and damn it – if you could do this before, you definitely have what it takes to do it again! But this time…What if you

1. KNEW you weren’t alone and 2. went into this new chapter understanding and implementing new ways of thinking!

How far can you really take this? To make your marriage the MOST successful around! How will that change within your marriage and also.. (wait for it…) perhaps in EVERY other area of your life??


(yea I know…)

Let’s stay connected… Tell us:

  • What tricks of the trade have you found to create balance in your marriage?
  • What things do we all have in common?
    What are the usual suspects for getting stuck in our relationship?

So to remind you…

– you already DO have what it takes to thrive in your relationship! I mean look at’acha!
– you know that you’re in uncharted territory. (that’s why you’re HERE!)
– that you’ve conquered this beast before.. you trust you will arrive to thrive when you implement new tools for success.


What are they? You ask.
Good Question! (You’re so smart.)

Tools like:

Self Care (What does that mean exactly?)
Identity (And no, we don’t mean your drivers license) Who are you really?
Play (yes, this is an important tool for success!)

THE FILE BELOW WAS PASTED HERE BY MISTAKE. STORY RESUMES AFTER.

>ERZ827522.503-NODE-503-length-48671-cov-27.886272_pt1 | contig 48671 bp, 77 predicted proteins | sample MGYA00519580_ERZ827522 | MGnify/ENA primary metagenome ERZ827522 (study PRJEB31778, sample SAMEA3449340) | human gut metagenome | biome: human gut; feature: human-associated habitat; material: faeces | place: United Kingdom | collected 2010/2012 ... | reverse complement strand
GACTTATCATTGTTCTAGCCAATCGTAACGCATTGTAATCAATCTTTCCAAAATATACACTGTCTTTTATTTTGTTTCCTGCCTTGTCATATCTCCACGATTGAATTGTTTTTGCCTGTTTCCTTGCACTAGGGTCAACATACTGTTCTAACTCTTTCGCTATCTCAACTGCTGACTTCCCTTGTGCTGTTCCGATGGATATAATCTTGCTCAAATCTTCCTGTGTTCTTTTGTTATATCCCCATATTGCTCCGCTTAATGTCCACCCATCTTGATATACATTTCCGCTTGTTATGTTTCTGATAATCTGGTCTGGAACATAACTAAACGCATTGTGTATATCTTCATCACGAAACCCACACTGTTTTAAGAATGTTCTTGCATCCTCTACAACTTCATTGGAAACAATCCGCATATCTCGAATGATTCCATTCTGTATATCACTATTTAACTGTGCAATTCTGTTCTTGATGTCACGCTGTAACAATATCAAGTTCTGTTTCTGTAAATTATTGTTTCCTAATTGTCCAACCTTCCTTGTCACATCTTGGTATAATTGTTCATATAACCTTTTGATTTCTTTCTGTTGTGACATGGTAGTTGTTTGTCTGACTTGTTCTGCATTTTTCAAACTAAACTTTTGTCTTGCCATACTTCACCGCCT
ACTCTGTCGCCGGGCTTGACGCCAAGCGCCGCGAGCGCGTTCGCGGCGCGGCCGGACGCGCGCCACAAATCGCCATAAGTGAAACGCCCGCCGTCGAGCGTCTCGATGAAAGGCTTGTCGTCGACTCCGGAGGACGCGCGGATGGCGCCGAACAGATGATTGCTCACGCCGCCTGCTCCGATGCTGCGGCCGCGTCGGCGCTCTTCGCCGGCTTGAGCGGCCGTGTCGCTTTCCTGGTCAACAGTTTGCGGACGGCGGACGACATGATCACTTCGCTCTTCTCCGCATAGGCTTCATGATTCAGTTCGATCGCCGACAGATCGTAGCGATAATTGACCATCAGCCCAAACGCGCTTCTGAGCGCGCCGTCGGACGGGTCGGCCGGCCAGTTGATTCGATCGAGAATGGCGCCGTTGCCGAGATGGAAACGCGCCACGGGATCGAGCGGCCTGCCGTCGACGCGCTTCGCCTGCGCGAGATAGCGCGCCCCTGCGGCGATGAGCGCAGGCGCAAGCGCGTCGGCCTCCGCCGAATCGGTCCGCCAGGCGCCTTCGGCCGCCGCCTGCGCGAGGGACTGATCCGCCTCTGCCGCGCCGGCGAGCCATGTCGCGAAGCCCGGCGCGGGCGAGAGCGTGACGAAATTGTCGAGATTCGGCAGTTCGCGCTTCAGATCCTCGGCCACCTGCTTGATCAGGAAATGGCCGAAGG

Focusing on YOUR dreams (not the ones you have a nite, silly! )
Creating a vision for the future (babies? entrepreneurship? financial goals?) You name it!

And a continuing focus on HOW to give yourself permission to take chances, and really LIVE an inspired life!

I know you can do it, Do you?

*Okay you married restaurant couples.. maybe you’re ready to take it to the next level and start a family. Officially are you “trying” or TTC (trying to conceive) – if so, check out an article with great references from fellow Significant Other and Registered Doula called Conception on a Budget



    1. laura says:

      I have only just stumbled upon this website and I can’t tell you how grateful I am to find it. It’s hard living with a head chef & not haveing a “normal” life and it’s hard for friends & family to understand. Thank you so much for this website

      • Hi there Laura! I’m SO SO glad that you are happy to have found us! What you said above is the EXACT reason why I wanted to create this site. It’s not easy and you’re right, not everyone understands. There are so many of us, feeling the way you do. Please let me know if there is anything I can do to help!

        • Gabrielle peters says: